And on Valentine’s Day, this kind of love is the only thing she needs. ‘Happily Ever After’ was suspect from the start and really, it only exists in stories of impossibly perfect people with straight white teeth, but what comes in real life is actually much better, far deeper, more powerful and with meaning that dashes the perfection of fairy tales to bits. She learned that happiness comes when the pain is hardest, even when you can’t see or feel it, when the only tether you have to life is a hand in the darkness. Happiness is never found in some box of chocolate, or a special dinner or a frilly card with a red heart, but in the blood and guts of life, of a real, honest, and hard life, the life that forms after the bomb drops and the smoke clears. Because this kind of love isn’t celebrated only once a year; it’s a feeling worthy of a daily toast, a celebration every night with a kiss before sleeping and the assured grip of warm comforting hands on the rough seas.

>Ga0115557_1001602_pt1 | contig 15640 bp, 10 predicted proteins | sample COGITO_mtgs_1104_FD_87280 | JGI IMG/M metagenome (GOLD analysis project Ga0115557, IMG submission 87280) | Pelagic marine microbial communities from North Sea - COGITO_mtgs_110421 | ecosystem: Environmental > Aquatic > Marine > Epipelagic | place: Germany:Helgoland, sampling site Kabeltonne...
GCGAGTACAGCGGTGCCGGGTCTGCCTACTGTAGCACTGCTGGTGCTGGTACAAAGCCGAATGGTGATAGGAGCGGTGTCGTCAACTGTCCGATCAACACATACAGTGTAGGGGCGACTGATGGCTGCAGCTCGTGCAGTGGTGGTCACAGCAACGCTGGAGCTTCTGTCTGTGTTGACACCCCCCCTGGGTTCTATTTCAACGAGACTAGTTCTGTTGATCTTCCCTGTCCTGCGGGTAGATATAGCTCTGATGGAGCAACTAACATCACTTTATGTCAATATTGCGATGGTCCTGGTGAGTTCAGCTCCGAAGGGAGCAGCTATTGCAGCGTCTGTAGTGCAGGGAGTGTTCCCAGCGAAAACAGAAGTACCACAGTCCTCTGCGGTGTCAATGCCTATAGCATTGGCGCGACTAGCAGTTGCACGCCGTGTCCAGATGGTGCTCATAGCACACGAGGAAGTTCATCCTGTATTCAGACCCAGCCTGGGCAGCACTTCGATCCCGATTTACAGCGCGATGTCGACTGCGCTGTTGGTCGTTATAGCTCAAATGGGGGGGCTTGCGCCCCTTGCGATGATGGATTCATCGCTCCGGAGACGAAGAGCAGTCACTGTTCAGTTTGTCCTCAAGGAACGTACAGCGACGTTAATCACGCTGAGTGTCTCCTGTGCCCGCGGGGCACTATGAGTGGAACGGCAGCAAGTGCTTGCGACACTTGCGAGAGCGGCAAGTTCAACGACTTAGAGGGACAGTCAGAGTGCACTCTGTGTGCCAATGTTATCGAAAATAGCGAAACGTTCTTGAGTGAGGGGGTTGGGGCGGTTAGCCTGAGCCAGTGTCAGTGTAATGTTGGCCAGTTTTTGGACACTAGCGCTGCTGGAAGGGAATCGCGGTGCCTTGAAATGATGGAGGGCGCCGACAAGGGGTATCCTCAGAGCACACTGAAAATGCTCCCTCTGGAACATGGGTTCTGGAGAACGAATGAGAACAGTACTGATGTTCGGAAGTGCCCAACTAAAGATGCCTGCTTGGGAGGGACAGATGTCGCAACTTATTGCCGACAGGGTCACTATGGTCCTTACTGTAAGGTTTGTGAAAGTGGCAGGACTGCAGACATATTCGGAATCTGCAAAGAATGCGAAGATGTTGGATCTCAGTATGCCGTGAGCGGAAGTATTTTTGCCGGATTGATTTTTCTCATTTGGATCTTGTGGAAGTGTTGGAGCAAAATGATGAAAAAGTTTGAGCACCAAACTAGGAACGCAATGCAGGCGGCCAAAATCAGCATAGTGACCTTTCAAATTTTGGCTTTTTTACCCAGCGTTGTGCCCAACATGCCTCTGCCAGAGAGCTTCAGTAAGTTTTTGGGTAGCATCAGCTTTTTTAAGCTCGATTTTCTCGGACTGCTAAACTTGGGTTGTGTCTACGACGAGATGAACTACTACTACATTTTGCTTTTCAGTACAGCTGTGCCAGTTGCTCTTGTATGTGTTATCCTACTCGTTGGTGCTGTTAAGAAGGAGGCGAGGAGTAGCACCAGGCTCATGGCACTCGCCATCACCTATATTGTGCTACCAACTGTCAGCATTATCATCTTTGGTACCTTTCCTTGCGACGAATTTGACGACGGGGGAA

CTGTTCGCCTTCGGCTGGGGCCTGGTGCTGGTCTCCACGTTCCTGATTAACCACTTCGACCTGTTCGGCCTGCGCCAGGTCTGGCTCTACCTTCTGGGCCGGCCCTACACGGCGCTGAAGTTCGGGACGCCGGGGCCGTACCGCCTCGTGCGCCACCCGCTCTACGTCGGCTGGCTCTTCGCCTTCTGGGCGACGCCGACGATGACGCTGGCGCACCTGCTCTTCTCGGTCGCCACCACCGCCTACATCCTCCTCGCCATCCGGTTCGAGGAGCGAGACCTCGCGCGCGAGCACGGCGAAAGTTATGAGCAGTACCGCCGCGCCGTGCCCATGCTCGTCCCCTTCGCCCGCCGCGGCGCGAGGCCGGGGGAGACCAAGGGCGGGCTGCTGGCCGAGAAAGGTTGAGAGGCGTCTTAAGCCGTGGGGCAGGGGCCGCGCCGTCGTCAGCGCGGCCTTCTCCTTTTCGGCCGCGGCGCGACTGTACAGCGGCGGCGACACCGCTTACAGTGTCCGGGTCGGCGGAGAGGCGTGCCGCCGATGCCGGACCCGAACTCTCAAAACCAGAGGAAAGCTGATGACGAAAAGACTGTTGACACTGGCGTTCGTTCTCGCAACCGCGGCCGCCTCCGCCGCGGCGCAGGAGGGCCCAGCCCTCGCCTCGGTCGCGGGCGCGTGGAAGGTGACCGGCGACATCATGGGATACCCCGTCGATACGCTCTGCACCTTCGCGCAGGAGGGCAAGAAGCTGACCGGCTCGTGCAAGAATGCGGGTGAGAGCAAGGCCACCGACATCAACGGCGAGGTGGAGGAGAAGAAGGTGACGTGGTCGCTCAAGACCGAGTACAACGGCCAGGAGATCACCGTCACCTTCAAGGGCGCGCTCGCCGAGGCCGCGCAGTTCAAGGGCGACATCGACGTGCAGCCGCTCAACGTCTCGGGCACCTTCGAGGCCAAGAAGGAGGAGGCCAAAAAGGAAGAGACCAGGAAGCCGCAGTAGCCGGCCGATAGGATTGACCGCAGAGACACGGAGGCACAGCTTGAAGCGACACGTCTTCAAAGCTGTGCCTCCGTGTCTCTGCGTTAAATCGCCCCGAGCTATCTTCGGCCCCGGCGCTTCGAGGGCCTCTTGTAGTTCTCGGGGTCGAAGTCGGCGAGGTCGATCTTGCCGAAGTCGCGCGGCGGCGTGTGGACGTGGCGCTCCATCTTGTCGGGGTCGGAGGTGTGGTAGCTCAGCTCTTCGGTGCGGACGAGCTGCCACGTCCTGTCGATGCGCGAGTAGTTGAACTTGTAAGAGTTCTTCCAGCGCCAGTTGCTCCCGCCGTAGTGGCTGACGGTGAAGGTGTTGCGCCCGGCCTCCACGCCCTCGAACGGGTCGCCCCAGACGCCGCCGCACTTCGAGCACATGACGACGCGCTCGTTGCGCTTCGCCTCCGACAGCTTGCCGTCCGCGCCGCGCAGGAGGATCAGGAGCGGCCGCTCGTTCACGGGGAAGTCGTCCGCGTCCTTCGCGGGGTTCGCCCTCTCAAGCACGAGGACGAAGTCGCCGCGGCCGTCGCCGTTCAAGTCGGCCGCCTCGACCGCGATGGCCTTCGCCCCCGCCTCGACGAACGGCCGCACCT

perfect christmas

December 21st, 2010 | 7 Comments »

I have a lot of Christmas photographs, wrapped carefully in paper envelopes, high on a shelf in a box in my closet. It’s pre-digital Christmas, numerous shots of Griffin, and my siblings surrounded by piles of paper wrapped gifts, sporting huge smiles. I don’t pull them out much to look at physically because the images are stored in my head; multiple Christmases full of insane laughter and a wide-eyed little boy opening box after box from his adoring aunts and uncles. The year he was three, his pile of presents towered over him, and he proudly stood next to the stack, his eyes shining in anticipation.